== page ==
First published 6 Jun 2015; latest amendments 4 April 2021.
The flowering plants and ferns of Cumbria
See the side-bar menu on left, OR (in a narrow view or on phone/ tablet), click/tap the ‘three bars’ menu drawer icon (as right) at the top of your screen to reveal the page menu.
Please send comments and suggestions, plus any content for “News & Comment”, via the contact form at the bottom of that page.
The active Facebook group has news items and discussion on any aspect of Cumbrian botany. Do visit!
The Recorders for the Botanical Society of the British Isles for the two Cumbrian vice-counties, Westmorland-with-Furness, 69, and Cumberland, 70, are Phill Brown, Mike Porter, and Jeremy Roberts.
Contact Mike at carexmike [at] yahoo.co.uk with queries regarding recording of Cumbria’s plants.
The previous Recorder, Dr Geoffrey Halliday, retired on 5th March 2016 after (single-handedly) managing BSBI matters and recording in the county for over thirty years! There was a presentation to Geoffrey of a commissioned painting of Primula farinosa, a characteristic Cumbrian plant, by Sue Linton, SBA, CPGFS, followed by tributes, champagne and toasts, at Plumgarths, headquarters of Cumbria Wildlife Trust.
The 1997 publication of A Flora of Cumbria (see below) by Dr Halliday marked a watershed in our knowledge of the county’s flora.
Flora of Cumbria Recording Group
An active group, the Flora of Cumbria Recording Group, which functions within Cumbria Wildlife Trust, is currently involved in recording for the forthcoming B.S.B.I. Atlas 2020. Contact Mike Porter (details above) if you are interested in joining the group. The group has a dedicated page on the BSBI site.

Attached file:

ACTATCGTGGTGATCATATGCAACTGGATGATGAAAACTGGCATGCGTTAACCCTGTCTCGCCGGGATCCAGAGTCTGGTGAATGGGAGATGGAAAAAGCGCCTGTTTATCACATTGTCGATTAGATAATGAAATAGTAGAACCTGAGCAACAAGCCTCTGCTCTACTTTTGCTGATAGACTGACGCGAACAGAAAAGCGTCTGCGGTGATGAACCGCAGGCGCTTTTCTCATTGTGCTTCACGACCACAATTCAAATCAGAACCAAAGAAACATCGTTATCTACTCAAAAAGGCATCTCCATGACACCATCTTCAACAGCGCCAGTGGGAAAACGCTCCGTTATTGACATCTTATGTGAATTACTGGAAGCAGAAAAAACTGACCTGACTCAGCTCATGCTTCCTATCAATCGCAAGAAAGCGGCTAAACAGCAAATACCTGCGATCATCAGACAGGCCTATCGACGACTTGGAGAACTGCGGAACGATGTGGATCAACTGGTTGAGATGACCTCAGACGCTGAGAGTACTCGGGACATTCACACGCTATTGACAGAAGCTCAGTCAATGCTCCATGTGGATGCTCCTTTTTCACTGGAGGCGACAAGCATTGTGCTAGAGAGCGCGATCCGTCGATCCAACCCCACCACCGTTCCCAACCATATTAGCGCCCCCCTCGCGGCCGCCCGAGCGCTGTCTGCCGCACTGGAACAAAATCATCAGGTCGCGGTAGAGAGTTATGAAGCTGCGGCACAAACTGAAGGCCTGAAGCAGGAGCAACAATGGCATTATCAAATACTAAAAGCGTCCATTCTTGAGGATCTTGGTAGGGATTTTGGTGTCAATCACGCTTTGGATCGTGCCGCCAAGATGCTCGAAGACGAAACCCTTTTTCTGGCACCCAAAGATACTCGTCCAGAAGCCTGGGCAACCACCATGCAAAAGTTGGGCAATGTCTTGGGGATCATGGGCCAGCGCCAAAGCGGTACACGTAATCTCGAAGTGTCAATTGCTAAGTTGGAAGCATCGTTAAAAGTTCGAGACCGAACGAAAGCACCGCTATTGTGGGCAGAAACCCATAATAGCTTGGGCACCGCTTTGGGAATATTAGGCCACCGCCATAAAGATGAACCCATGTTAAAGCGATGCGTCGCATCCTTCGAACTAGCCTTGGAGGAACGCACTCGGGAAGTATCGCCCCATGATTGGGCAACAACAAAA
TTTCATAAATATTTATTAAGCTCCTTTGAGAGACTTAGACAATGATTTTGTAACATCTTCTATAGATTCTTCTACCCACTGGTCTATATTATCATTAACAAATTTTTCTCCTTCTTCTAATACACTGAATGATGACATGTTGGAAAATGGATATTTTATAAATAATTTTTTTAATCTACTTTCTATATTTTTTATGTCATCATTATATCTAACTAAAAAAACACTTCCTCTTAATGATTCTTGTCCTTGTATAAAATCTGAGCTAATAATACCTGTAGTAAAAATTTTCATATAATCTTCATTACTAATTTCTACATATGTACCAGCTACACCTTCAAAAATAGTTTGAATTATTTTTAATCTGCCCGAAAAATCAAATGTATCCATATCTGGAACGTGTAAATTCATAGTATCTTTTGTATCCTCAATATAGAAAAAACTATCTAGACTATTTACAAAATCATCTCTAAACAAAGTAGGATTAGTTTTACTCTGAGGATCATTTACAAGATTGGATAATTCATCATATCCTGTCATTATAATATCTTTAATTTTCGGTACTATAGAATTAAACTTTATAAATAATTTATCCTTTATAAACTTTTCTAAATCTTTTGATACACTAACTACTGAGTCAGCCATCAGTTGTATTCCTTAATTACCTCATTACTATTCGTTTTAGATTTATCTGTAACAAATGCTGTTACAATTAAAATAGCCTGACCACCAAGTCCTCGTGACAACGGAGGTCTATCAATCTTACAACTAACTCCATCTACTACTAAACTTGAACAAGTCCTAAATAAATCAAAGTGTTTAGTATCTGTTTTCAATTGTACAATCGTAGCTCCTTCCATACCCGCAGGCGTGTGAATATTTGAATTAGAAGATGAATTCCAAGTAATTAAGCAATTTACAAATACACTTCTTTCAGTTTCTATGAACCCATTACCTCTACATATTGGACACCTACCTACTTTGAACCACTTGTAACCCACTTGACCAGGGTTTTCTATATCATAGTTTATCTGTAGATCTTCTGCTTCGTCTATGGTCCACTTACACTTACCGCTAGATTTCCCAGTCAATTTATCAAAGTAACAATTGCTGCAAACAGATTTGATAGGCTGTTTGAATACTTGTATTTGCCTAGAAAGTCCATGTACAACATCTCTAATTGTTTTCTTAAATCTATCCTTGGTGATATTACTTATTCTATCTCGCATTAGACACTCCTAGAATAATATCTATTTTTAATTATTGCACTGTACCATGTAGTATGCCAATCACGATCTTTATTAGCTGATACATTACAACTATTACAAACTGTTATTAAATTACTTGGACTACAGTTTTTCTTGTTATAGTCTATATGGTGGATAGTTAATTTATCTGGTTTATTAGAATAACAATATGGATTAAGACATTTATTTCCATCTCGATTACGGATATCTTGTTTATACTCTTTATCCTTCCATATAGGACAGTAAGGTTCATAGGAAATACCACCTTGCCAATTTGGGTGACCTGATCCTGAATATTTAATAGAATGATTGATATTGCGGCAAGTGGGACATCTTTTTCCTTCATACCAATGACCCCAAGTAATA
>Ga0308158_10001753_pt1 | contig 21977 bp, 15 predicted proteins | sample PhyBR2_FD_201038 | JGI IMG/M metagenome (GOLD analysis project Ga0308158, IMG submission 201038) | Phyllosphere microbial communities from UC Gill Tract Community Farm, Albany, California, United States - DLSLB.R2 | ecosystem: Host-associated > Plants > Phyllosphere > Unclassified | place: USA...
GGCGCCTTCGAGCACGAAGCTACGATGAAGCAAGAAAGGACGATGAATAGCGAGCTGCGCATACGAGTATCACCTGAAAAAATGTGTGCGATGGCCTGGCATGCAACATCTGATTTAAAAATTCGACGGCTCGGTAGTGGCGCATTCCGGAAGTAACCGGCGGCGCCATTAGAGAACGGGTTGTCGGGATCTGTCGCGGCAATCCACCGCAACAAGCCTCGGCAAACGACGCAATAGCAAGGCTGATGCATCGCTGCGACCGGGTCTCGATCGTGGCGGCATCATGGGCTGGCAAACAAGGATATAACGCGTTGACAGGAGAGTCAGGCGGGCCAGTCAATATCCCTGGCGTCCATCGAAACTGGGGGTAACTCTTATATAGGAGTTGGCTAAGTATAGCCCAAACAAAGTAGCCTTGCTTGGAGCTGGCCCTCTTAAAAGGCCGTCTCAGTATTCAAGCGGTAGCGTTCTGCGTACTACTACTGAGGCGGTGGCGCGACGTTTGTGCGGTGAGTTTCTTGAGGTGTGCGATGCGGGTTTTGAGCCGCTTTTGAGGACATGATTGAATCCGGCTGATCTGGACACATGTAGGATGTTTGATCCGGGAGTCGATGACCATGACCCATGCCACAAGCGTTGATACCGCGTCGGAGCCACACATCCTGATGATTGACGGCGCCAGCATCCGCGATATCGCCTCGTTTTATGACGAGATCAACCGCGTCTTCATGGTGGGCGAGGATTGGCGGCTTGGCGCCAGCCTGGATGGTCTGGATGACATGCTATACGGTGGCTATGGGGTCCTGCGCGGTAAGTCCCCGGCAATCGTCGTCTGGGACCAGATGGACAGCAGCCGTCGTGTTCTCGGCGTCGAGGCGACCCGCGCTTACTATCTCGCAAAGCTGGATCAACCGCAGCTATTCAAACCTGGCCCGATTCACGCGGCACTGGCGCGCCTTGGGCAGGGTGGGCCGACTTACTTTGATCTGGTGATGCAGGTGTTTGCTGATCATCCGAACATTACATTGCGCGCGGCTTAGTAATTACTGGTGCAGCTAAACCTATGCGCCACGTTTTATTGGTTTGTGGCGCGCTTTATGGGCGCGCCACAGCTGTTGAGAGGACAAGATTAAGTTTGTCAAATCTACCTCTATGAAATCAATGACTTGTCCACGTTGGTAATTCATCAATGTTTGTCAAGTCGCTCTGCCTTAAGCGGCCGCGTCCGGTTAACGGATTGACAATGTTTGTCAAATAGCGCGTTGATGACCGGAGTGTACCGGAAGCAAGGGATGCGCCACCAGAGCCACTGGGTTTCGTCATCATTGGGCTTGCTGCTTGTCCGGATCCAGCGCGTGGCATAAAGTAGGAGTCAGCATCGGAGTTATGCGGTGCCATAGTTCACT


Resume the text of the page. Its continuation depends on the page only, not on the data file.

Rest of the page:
The County of Cumbria
According to A Flora of Cumbria the total of non-critical species recorded since 1970 is 1,373 – an impressive indication of the range of habitats available, in such a relatively northern location. (See the next page for a tour around the county and some of its interesting and significant plants.)
The administrative county of Cumbria largely comprises the two vice-counties, 69 (Westmorland) and 70 (Cumberland), which have been treated together for botanical recording purposes.
At 2,613 square miles (6,767 square kilometres) Cumbria is the third largest county in England (only North Yorkshire and Lincolnshire are larger).
Its entire western boundary borders the Irish Sea, with important estuaries in the north (the Solway Firth), the southwest (the Esk and Duddon), and in the south, with the vast mudflats of Morecambe Bay.
To the north the wild ‘Border’ region abuts Scotland (vice-counties Dumfries (VC72) and Roxburgh (VC80), and the eastern boundary, down the length of the North Pennines, is shared with the vice-counties of South Northumberland (VC67), County Durham (VC66), and North-west Yorkshire (VC65).
In the south-east, Sedbergh District, actually part of VC65, is within the county of Cumbria, (and was treated in A Flora of Cumbria and The Rare Plant Register of Cumbria). To the south is West Lancashire (VC60).
Next page > The landscapes and flora of Cumbria
© in text & photographs. Copyright of photographs remains with the originator indicated.